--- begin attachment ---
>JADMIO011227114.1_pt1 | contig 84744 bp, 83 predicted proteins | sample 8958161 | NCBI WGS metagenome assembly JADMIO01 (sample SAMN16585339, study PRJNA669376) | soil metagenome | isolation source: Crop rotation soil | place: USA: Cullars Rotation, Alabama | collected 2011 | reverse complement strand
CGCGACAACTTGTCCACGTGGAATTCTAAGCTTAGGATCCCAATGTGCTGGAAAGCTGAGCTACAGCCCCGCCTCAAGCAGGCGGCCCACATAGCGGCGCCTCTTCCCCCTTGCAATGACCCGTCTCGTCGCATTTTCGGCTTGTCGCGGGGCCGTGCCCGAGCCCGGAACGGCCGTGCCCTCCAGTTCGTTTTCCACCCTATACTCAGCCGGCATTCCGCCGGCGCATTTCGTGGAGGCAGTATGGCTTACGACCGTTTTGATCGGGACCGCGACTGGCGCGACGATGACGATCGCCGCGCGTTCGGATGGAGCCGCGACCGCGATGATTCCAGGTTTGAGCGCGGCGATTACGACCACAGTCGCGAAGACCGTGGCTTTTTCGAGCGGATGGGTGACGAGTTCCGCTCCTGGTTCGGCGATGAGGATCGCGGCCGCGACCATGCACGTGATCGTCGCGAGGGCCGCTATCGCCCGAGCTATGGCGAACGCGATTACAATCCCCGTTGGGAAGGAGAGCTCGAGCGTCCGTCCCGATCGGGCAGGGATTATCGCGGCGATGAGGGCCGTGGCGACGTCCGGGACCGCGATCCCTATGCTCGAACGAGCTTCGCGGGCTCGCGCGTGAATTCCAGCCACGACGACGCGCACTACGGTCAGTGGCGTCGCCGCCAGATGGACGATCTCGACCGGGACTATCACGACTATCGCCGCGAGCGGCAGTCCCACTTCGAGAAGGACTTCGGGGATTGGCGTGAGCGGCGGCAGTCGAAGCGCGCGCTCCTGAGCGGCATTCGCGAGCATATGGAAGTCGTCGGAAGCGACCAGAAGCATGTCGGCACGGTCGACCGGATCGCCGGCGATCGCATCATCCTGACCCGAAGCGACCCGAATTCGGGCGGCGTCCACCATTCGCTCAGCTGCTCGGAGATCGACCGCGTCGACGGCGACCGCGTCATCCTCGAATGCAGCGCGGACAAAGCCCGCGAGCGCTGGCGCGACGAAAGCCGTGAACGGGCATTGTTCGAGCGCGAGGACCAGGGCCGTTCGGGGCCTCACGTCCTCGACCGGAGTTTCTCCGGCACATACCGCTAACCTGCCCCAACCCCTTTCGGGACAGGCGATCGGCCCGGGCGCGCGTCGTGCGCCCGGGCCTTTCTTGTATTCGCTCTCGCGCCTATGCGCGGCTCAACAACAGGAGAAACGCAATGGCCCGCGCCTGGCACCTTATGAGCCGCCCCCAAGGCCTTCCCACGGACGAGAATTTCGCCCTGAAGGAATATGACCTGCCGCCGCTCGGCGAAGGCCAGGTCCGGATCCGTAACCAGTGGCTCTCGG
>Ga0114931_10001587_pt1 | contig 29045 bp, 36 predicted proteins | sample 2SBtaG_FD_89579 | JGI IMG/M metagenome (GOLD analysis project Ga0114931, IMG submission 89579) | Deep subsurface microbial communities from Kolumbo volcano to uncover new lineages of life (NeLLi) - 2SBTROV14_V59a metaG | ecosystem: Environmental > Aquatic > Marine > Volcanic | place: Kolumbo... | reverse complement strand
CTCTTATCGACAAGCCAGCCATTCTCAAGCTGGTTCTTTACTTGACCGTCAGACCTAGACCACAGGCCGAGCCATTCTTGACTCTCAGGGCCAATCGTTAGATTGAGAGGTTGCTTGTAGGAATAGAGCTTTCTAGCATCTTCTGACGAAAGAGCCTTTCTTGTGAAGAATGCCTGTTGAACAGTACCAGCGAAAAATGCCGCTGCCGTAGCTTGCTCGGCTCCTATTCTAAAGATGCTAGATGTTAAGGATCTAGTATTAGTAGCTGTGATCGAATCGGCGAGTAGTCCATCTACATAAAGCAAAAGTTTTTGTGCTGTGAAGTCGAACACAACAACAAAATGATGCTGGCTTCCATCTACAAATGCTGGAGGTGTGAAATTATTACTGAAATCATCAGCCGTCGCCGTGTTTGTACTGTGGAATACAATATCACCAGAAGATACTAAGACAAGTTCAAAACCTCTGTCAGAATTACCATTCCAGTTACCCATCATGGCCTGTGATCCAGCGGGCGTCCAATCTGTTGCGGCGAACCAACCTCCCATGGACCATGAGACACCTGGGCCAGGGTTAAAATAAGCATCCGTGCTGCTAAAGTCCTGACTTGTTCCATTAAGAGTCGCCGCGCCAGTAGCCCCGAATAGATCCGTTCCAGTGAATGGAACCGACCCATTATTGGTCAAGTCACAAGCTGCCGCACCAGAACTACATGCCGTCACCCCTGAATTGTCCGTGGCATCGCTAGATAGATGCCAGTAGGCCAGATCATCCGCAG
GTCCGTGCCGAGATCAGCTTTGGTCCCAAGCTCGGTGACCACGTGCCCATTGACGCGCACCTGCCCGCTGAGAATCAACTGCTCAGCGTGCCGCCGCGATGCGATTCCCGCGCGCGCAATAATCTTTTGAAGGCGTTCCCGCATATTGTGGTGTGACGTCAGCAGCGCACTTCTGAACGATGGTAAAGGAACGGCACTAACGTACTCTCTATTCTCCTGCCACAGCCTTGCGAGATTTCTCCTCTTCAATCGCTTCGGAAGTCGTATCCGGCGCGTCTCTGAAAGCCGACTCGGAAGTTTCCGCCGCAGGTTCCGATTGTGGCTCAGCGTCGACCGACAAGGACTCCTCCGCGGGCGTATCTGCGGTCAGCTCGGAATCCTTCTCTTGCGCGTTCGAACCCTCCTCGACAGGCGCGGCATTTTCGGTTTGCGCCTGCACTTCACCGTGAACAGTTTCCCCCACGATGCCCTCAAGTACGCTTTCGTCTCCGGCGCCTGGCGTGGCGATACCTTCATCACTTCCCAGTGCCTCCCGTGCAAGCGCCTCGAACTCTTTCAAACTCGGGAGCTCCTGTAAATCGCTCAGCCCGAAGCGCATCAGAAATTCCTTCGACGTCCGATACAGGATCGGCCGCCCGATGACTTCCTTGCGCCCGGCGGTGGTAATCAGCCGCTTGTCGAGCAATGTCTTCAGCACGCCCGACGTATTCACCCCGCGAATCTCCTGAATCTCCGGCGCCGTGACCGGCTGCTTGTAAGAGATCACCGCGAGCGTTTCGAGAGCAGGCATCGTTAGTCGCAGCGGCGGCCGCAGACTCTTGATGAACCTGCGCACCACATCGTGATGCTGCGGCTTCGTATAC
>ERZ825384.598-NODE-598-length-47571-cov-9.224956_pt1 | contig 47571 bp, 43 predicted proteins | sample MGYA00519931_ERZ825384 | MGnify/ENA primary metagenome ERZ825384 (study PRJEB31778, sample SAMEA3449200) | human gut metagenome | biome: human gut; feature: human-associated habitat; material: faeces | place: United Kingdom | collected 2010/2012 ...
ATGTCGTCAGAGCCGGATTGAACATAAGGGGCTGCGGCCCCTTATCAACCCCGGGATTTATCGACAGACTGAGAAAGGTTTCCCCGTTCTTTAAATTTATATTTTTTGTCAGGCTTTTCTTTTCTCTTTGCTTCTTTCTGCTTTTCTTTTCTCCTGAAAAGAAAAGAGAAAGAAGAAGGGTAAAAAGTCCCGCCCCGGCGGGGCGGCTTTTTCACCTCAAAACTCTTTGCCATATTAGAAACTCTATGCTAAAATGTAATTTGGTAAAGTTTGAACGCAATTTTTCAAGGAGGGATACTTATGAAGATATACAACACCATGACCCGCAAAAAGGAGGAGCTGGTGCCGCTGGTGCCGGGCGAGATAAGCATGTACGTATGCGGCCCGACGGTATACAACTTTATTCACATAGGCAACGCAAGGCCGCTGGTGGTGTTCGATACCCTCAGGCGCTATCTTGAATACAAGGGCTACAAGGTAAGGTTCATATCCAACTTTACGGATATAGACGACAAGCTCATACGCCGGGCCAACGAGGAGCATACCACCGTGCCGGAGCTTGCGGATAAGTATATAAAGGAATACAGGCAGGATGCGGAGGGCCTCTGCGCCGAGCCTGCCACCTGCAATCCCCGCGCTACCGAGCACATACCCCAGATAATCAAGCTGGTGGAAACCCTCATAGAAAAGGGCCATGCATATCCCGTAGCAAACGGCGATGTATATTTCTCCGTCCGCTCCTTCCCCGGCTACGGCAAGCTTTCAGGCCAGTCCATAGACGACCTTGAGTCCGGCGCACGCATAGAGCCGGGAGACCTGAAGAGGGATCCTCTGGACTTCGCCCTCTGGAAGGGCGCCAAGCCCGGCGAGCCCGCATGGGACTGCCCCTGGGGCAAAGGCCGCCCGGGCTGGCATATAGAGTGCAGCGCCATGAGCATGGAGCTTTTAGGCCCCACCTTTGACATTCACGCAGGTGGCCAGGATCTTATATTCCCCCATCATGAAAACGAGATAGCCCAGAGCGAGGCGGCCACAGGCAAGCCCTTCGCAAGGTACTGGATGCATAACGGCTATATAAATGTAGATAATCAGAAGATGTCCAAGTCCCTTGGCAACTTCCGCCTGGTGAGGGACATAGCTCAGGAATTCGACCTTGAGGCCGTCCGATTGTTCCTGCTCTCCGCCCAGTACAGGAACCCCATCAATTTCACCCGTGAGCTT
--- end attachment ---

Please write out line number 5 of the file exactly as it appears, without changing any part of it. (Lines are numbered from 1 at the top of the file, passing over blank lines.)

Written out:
GTCCGTGCCGAGATCAGCTTTGGTCCCAAGCTCGGTGACCACGTGCCCATTGACGCGCACCTGCCCGCTGAGAATCAACTGCTCAGCGTGCCGCCGCGATGCGATTCCCGCGCGCGCAATAATCTTTTGAAGGCGTTCCCGCATATTGTGGTGTGACGTCAGCAGCGCACTTCTGAACGATGGTAAAGGAACGGCACTAACGTACTCTCTATTCTCCTGCCACAGCCTTGCGAGATTTCTCCTCTTCAATCGCTTCGGAAGTCGTATCCGGCGCGTCTCTGAAAGCCGACTCGGAAGTTTCCGCCGCAGGTTCCGATTGTGGCTCAGCGTCGACCGACAAGGACTCCTCCGCGGGCGTATCTGCGGTCAGCTCGGAATCCTTCTCTTGCGCGTTCGAACCCTCCTCGACAGGCGCGGCATTTTCGGTTTGCGCCTGCACTTCACCGTGAACAGTTTCCCCCACGATGCCCTCAAGTACGCTTTCGTCTCCGGCGCCTGGCGTGGCGATACCTTCATCACTTCCCAGTGCCTCCCGTGCAAGCGCCTCGAACTCTTTCAAACTCGGGAGCTCCTGTAAATCGCTCAGCCCGAAGCGCATCAGAAATTCCTTCGACGTCCGATACAGGATCGGCCGCCCGATGACTTCCTTGCGCCCGGCGGTGGTAATCAGCCGCTTGTCGAGCAATGTCTTCAGCACGCCCGACGTATTCACCCCGCGAATCTCCTGAATCTCCGGCGCCGTGACCGGCTGCTTGTAAGAGATCACCGCGAGCGTTTCGAGAGCAGGCATCGTTAGTCGCAGCGGCGGCCGCAGACTCTTGATGAACCTGCGCACCACATCGTGATGCTGCGGCTTCGTATAC